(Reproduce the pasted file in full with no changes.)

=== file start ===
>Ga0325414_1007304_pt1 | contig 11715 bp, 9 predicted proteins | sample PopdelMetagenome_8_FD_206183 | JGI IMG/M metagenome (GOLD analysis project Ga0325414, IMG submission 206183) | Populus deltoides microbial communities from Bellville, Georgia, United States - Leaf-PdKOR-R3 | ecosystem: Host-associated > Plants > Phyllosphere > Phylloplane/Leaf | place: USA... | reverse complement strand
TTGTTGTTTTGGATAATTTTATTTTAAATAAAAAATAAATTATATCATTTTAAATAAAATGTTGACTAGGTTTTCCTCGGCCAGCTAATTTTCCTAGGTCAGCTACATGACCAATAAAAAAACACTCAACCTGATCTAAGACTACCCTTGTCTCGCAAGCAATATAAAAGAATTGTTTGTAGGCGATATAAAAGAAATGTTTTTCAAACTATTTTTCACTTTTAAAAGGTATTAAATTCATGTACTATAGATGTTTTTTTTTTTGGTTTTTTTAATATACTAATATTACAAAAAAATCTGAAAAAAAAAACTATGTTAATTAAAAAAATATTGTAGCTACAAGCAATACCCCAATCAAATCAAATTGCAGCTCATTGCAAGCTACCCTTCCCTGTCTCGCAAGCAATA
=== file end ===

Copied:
>Ga0325414_1007304_pt1 | contig 11715 bp, 9 predicted proteins | sample PopdelMetagenome_8_FD_206183 | JGI IMG/M metagenome (GOLD analysis project Ga0325414, IMG submission 206183) | Populus deltoides microbial communities from Bellville, Georgia, United States - Leaf-PdKOR-R3 | ecosystem: Host-associated > Plants > Phyllosphere > Phylloplane/Leaf | place: USA... | reverse complement strand
TTGTTGTTTTGGATAATTTTATTTTAAATAAAAAATAAATTATATCATTTTAAATAAAATGTTGACTAGGTTTTCCTCGGCCAGCTAATTTTCCTAGGTCAGCTACATGACCAATAAAAAAACACTCAACCTGATCTAAGACTACCCTTGTCTCGCAAGCAATATAAAAGAATTGTTTGTAGGCGATATAAAAGAAATGTTTTTCAAACTATTTTTCACTTTTAAAAGGTATTAAATTCATGTACTATAGATGTTTTTTTTTTTGGTTTTTTTAATATACTAATATTACAAAAAAATCTGAAAAAAAAAACTATGTTAATTAAAAAAATATTGTAGCTACAAGCAATACCCCAATCAAATCAAATTGCAGCTCATTGCAAGCTACCCTTCCCTGTCTCGCAAGCAATA